My head is covered in a garden of unruly curls. Sometimes they fall in ringlets around my face and sometimes they turn into a cloud of frizz which gives me a natural halo – haha. Due to the unpredictability of the portable garden on top of my head, I recently found myself prowling the children’s aisle in a local shop looking for some aids to tame it. As I stood in front of an array of pink clips, butterfly Alice-bands and leopard-print scrunchies, I spied my heart’s desire sitting quite out of view on the lowest shelf – small, clear crocodile clips that would train my curls to form flowing tresses through rain or shine. I was excited! And yet, these discrete “gardeners” got my thinking… thinking about dominion, man’s dominion, and whether it would be right to say that I was exercising dominion over my hair.
Now, to give you a bit of context: I would consider myself to be a lover of the natural: mountains, trees, flowers, clouds – untouched by man’s (often corrupting) hands – make me smile from ear-to-ear. Although, I do not wear animal skins and eat locusts, I cannot be considered fashion forward. And so, while driving through town this week, I asked my husband whether he can “see” God in the buildings, roads, tennis courts, shops and various other eyesores that we passed. “It’s a sign of man’s dominion,” he said, “a sign of man’s mark on the earth.” And this got my thinking about my hair (LOL!). Would it be right to say that I am exercising dominion over my hair? Improving it, shaping it, changing it for the better?
Another thought that occurred to me: Eden was described as a garden. It was cultivated, shaped and kept in order by Adam. I assume that as the Lord walked in the cool of the day, He would have enjoyed the manicured setting as opposed to rough ground and wild vegetation. With the barrage of publicized makeovers, cosmetic surgery and beauty products advertised through the media, it seems that I am not the only one pondering the question of personal cultivation. As a Christian, I believe that God made me and was glad about my appearance. My hair colour and skin tone are complementary to one another and I am yet to meet a woman (or man) whose natural tones are not complementary. Having viewed many televised makeovers, I would say that the trend of cutting a woman’s hair short and dying it red often does little for her overall “new” appearance.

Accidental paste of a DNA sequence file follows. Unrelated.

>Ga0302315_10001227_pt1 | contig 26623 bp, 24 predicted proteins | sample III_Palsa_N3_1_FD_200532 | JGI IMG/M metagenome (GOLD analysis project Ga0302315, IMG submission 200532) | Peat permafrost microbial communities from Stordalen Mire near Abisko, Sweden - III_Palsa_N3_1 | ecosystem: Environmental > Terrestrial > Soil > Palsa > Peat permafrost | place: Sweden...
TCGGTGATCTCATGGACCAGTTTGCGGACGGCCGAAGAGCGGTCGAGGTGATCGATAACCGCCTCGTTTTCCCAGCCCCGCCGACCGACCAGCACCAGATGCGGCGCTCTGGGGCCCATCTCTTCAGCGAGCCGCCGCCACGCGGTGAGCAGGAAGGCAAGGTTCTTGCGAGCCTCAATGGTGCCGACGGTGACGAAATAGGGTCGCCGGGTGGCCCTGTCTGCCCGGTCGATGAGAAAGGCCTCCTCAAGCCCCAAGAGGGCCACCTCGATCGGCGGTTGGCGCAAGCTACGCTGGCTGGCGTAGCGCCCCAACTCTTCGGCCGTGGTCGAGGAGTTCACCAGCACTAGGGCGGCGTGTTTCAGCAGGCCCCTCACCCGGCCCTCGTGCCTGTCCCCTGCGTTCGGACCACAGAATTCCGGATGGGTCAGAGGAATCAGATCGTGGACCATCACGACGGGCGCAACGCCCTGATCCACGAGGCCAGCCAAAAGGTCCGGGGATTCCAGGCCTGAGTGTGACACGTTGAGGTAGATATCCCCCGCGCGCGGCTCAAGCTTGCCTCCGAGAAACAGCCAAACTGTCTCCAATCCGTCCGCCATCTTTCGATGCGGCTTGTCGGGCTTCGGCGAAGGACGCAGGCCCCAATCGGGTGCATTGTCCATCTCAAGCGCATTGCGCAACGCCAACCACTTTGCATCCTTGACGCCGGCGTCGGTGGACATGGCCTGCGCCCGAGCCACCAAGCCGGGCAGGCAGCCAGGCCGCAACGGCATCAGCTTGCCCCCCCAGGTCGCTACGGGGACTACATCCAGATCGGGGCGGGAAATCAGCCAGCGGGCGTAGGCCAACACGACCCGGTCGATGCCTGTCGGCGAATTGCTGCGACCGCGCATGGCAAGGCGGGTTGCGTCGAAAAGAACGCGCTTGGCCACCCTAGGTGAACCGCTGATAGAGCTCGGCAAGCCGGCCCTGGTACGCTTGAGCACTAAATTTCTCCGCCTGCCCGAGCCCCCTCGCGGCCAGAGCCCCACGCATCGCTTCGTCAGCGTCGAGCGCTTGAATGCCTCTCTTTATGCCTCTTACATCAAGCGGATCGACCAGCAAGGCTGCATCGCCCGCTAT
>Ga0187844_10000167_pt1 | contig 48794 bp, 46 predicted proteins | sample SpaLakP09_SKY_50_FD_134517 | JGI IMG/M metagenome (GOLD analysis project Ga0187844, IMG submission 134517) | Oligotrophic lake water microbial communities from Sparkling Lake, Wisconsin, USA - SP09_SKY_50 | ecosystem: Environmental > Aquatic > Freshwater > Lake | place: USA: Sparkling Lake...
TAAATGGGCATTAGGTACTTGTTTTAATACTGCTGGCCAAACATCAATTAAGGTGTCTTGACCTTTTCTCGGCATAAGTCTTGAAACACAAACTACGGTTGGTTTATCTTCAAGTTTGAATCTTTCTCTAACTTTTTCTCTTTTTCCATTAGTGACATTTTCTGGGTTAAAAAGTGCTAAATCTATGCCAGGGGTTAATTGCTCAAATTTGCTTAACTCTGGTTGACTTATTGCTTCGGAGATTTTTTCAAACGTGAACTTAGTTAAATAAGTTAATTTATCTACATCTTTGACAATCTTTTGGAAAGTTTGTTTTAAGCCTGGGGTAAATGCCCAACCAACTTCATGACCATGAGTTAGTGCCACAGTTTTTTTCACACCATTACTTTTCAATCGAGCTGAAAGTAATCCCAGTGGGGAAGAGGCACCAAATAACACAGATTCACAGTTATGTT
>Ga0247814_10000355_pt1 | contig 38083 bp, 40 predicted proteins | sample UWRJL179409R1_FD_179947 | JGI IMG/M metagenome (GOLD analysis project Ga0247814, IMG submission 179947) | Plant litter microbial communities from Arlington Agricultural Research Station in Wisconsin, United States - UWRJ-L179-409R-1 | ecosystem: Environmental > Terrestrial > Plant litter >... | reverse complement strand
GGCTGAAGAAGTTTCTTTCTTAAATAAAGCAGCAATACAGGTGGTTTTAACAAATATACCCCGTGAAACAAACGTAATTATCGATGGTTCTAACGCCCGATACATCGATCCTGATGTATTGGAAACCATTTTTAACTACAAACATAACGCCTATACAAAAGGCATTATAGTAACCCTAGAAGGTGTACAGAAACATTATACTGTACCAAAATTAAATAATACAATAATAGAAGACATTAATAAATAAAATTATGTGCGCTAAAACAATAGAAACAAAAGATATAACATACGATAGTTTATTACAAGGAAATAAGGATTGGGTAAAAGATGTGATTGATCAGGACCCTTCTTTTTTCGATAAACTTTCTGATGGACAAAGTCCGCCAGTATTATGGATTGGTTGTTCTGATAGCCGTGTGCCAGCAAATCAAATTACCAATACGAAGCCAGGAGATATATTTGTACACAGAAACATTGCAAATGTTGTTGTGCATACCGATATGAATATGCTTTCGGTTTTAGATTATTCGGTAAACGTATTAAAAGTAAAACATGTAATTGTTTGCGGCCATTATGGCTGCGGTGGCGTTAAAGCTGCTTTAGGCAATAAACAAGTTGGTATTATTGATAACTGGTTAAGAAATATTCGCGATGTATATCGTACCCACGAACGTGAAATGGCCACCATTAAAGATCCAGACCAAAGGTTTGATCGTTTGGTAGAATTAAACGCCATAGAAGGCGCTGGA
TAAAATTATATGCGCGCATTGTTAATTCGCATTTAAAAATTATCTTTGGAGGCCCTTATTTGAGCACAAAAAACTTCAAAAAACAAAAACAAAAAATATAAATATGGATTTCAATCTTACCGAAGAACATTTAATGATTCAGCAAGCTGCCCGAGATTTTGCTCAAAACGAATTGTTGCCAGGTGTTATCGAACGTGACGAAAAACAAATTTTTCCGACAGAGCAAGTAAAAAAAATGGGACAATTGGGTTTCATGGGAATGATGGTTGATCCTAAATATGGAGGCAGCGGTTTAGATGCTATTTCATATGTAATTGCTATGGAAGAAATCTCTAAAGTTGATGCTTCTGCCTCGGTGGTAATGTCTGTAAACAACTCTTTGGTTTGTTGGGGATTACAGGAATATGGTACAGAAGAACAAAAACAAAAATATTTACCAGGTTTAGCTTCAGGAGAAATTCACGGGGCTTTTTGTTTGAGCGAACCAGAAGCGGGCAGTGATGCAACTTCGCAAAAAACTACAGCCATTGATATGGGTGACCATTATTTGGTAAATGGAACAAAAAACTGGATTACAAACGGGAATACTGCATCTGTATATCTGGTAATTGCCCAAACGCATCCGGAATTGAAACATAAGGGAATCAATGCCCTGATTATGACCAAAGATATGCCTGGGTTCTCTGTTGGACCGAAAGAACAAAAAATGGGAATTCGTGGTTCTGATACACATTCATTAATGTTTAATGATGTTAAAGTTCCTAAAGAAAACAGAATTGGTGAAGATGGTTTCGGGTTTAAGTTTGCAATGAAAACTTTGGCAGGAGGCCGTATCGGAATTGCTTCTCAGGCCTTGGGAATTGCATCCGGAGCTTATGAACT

And yet, au naturel is not always best. Brushing my garden of head curls is a daily ritual because I look better with brushed hair. Most women look beautiful naturally but are enhanced by light make up. I’m sure we have all seen the tangerine individuals addicted to sun beds and men and women alike that wear layers of make-up worthy of pick axe removal. I do not have to point out the abuses of beauty products. My question is how far one should go to improve (or exercise dominion) over what we look like physically? Some Christians are inclined to look scruffy and generally unkempt, while others are perfectly manicured cosmopolitans that look shinier than waxed runway legs.
I must admit that clothing which suits your body type can help you instantly shed a few dress sizes and there are hairstyles to suit all face shapes, GHDs to smooth frizz into attractive sleekness and mascara to lengthen humble eye lashes. To be honest, women (and men) just. do. look. better. when they put in a little effort. Forgive the following deliberate simplification but, in my opinion, the reason why most people are buying magazines is because the person on the cover looks gorgeous! There is something inherently attractive about a well-kept face and body. Displaying your naked skin on a magazine cover is obviously not admirable but having a body worthy of display might be. The attraction that all people feel towards a toned body may hint at how we’re all wired (wired to look at beautiful things?) and say something about true image bearing. Is it right to assume that we should enhance our appearances as Adam enhanced Eden’s appearance? Should the garden on my head be a priority? Most people wear make-up and their Sunday best for important occasions such as job interviews, dates and weddings. Now, I am not advocating fad diets, hours of gym and the inevitable narcissism that accompanies making a living out of one’s looks. I’m asking: how can Christians look their best and still remain true image bearers of God, without becoming ‘worldly’? And, can you be a true image bearer of God if you don’t care about your appearance?